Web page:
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Facts about Bear Trapping

  • The HSUS

In Maine, the only state to allow trapping black bears for sport, trappers can set cage-style traps or foot snares that hold bears until shot. Trappers capture bears for their heads and pelts; few people eat bear meat.

Typically, trappers place the traps near bait sites where bears have been accustomed to feeding on fatty or sugary foods or rotting carcasses. Bears as well as family pets and other nontarget animals languish in these devices for hours and even days, sometimes suffering broken limbs or other painful injuries and dehydration until they are killed.

Bear trapping is inhumane

  • A restraining trap holds the bear until the trapper comes to kill her. In Maine, a bear can legally be restrained for 36 hours before being shot at point-blank range.
  • If the traps are improperly set and not checked frequently, bears can suffer debilitating injuries such as broken limbs and teeth, cuts to mouth and gums, dislocated shoulders, lacerations, fractures and amputation of digits, paws or whole legs. They can suffer physiological stress and dehydration and are exposed to the elements.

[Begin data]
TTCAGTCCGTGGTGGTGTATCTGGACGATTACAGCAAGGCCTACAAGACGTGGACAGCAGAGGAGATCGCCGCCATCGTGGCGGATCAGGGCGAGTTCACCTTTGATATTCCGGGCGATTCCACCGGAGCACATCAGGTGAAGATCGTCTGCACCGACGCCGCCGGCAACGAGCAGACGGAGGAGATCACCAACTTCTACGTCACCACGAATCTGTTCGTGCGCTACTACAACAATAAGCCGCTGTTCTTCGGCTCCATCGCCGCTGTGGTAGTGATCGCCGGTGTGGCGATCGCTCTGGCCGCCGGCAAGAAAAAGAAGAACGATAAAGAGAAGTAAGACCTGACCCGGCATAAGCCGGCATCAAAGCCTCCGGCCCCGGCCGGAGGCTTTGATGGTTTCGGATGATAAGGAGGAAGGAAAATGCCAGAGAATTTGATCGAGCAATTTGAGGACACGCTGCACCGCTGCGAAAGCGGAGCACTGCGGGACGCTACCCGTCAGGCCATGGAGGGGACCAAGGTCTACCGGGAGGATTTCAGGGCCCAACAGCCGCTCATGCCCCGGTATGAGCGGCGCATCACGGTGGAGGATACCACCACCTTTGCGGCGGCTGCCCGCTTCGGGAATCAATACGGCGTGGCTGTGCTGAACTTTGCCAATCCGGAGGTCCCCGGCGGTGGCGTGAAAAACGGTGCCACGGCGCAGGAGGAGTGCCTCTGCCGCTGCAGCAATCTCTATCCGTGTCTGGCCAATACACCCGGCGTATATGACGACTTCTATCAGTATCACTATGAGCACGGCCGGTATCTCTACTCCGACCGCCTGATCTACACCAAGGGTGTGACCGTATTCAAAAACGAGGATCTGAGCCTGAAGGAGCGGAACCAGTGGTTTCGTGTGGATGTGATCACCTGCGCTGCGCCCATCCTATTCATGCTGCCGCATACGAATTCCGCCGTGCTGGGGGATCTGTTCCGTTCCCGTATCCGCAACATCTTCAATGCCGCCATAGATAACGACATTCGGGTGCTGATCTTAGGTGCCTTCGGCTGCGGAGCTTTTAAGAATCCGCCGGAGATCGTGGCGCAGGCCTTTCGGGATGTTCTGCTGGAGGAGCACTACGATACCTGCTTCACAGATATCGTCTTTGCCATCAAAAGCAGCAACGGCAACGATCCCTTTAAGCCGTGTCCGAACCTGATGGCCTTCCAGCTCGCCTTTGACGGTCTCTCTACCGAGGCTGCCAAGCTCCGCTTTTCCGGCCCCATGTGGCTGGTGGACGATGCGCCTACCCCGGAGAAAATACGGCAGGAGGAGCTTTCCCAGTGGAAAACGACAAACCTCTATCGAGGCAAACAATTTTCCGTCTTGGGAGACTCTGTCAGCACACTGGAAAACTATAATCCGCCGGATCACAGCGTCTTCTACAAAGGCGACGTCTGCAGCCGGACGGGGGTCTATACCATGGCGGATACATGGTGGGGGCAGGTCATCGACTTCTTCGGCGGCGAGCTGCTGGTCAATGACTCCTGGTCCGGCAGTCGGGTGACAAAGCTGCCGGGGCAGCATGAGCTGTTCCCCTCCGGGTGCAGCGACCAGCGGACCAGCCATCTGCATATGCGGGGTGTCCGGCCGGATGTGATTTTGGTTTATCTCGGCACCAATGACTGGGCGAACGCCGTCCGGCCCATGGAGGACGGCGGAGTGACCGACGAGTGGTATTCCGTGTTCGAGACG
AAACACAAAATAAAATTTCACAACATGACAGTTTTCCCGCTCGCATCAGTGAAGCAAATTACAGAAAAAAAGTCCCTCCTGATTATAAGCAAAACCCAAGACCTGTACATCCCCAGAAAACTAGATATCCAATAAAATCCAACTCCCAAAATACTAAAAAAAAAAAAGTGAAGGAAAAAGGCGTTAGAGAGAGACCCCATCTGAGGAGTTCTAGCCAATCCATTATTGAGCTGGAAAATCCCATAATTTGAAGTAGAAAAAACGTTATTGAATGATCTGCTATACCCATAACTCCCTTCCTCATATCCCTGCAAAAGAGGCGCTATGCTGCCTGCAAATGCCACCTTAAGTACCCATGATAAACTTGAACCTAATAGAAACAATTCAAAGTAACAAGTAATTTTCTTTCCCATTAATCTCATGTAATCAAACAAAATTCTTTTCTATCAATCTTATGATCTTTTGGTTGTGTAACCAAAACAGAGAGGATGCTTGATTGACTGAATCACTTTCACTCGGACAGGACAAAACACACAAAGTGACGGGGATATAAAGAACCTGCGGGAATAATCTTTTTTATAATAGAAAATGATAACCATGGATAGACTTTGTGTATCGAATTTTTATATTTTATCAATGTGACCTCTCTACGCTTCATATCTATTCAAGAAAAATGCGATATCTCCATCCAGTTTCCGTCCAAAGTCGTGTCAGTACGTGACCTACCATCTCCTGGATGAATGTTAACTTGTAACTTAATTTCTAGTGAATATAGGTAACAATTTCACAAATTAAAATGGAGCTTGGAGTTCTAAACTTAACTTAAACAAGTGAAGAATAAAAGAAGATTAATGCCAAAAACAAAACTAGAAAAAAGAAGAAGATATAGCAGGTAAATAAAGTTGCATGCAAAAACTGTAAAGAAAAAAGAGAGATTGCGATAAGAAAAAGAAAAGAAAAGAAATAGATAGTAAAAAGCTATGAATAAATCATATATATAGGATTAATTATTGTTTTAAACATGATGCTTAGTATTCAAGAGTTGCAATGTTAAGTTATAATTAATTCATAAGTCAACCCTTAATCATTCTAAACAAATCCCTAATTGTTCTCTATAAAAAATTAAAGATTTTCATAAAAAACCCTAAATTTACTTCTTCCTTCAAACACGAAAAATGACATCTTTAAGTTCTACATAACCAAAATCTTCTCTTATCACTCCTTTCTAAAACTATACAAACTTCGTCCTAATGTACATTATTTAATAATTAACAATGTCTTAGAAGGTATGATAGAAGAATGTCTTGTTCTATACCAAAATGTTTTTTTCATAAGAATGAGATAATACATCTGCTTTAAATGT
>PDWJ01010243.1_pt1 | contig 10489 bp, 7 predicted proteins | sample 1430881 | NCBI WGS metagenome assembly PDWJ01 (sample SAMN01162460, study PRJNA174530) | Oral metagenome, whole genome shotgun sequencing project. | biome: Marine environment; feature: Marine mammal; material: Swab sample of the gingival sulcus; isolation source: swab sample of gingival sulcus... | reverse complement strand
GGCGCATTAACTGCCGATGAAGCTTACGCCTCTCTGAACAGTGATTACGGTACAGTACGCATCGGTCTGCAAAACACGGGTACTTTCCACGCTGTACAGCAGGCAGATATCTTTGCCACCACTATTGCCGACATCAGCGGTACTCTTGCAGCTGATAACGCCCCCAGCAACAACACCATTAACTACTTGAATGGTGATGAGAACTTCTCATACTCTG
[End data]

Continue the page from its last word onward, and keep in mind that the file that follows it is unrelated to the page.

• Cubs may suffer while their mother is trapped; if she is killed, they will be orphaned.
  • Animals released from restraining traps may later die from injuries and/or reduced ability to hunt or forage for food. In one study, researchers found that small bears who had been caught in traps (or immobilized by drugs) were cannibalized by larger bears.
  • Traps frequently capture nontarget animals. Even wildlife managers in Maine suggest that foot snares will capture small bears, raccoons and other small mammals if improperly set.

The Public Opposes Bear Trapping

Most Americans do not consider trapping “fair chase” hunting—that’s why Maine stands alone.

In addition, in a survey of more than 3,000 wildlife management professionals, most respondents reacted favorably to a trapping ban. They cited pain, stress and harm to nontarget species as the primary reasons, but they were also concerned about trapping’s unsporting nature, conflicts with public values and a lack of need. Two editorial boards in Maine have decried trapping bears as overly cruel.

Learn more about abusive bear hunting practices »

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